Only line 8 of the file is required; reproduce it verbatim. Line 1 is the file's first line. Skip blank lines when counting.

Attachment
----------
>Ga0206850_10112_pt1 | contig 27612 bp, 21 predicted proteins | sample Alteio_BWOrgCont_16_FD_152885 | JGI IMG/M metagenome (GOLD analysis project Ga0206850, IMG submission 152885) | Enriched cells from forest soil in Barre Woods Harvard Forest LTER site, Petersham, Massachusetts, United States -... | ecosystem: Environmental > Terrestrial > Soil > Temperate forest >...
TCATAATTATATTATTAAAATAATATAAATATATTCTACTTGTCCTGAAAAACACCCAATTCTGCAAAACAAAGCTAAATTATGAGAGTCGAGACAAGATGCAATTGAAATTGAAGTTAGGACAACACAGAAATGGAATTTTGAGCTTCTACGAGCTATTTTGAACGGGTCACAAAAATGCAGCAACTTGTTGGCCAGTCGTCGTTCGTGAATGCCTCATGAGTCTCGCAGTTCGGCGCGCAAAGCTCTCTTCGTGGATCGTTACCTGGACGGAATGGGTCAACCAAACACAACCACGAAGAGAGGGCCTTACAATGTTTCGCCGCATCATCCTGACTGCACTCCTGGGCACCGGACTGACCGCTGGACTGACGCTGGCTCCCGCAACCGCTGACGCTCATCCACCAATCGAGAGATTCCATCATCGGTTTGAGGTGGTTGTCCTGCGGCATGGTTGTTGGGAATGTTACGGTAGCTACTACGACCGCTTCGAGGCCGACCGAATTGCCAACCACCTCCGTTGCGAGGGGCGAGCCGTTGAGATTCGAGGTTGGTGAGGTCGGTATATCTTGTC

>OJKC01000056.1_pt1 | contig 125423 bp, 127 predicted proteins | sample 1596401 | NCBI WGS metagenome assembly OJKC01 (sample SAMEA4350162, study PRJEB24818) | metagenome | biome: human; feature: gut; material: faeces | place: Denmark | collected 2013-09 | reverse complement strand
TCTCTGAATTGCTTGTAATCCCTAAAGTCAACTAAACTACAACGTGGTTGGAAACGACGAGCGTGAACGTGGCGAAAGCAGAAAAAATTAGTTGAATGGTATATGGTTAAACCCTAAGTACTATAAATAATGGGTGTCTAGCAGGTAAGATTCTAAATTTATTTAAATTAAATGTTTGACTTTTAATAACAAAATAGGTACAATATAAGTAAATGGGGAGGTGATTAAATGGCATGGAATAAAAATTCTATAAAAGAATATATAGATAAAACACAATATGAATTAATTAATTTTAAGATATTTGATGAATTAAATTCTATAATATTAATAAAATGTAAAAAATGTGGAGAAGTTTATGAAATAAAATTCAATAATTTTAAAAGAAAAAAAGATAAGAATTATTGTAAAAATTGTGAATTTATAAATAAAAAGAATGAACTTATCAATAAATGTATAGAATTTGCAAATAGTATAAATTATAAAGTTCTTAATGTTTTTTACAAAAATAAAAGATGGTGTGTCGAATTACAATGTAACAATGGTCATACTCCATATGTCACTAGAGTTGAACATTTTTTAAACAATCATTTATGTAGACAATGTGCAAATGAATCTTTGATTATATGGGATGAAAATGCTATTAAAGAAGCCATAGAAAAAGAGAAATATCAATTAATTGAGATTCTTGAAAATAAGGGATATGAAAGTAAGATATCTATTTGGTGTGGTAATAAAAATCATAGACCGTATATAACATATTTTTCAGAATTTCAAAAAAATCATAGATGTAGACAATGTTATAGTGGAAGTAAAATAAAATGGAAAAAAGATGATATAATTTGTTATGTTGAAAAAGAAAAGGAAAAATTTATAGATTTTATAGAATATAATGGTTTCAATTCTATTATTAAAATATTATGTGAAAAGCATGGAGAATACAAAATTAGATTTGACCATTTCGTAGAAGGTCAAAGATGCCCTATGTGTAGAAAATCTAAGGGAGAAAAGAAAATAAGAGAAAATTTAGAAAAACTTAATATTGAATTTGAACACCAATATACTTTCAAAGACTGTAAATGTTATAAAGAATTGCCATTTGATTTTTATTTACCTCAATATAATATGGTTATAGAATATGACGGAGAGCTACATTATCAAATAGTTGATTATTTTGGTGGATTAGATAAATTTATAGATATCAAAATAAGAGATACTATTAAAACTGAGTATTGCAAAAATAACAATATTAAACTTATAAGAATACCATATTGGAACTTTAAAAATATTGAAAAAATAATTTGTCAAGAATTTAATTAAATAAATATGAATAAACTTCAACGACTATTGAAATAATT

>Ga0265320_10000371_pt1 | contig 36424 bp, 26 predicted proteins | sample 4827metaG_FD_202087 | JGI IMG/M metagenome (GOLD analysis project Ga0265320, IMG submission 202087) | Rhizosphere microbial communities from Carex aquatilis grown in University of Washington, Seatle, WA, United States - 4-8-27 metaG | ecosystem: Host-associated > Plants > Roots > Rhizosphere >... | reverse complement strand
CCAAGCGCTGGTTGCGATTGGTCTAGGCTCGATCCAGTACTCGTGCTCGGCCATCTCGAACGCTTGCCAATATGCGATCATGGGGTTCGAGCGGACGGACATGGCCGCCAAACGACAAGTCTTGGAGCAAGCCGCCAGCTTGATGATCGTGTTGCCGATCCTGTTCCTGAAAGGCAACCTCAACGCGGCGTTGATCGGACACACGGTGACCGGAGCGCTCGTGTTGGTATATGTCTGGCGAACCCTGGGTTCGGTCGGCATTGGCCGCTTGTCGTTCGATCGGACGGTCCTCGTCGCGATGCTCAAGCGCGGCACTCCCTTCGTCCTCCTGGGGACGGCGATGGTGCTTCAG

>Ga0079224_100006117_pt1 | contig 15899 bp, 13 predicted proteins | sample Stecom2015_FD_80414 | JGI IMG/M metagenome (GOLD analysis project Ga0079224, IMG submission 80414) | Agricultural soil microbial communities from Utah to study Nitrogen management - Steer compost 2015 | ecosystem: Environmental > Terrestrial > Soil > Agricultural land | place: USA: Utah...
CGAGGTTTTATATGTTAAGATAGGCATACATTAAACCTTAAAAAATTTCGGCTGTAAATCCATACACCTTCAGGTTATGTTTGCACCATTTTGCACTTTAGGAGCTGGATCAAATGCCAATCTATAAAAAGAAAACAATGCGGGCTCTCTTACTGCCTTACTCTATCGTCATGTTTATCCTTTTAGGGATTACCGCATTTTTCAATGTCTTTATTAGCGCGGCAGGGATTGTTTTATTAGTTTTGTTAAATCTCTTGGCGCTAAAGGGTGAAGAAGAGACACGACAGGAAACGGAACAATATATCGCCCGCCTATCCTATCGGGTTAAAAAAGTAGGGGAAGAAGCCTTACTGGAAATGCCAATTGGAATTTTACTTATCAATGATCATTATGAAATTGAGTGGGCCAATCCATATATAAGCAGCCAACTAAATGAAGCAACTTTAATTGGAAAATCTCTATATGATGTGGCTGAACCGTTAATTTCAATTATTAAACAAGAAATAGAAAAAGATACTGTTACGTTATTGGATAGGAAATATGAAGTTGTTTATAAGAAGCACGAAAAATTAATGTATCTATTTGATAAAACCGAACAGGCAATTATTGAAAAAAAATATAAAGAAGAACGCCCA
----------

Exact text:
CGAGGTTTTATATGTTAAGATAGGCATACATTAAACCTTAAAAAATTTCGGCTGTAAATCCATACACCTTCAGGTTATGTTTGCACCATTTTGCACTTTAGGAGCTGGATCAAATGCCAATCTATAAAAAGAAAACAATGCGGGCTCTCTTACTGCCTTACTCTATCGTCATGTTTATCCTTTTAGGGATTACCGCATTTTTCAATGTCTTTATTAGCGCGGCAGGGATTGTTTTATTAGTTTTGTTAAATCTCTTGGCGCTAAAGGGTGAAGAAGAGACACGACAGGAAACGGAACAATATATCGCCCGCCTATCCTATCGGGTTAAAAAAGTAGGGGAAGAAGCCTTACTGGAAATGCCAATTGGAATTTTACTTATCAATGATCATTATGAAATTGAGTGGGCCAATCCATATATAAGCAGCCAACTAAATGAAGCAACTTTAATTGGAAAATCTCTATATGATGTGGCTGAACCGTTAATTTCAATTATTAAACAAGAAATAGAAAAAGATACTGTTACGTTATTGGATAGGAAATATGAAGTTGTTTATAAGAAGCACGAAAAATTAATGTATCTATTTGATAAAACCGAACAGGCAATTATTGAAAAAAAATATAAAGAAGAACGCCCA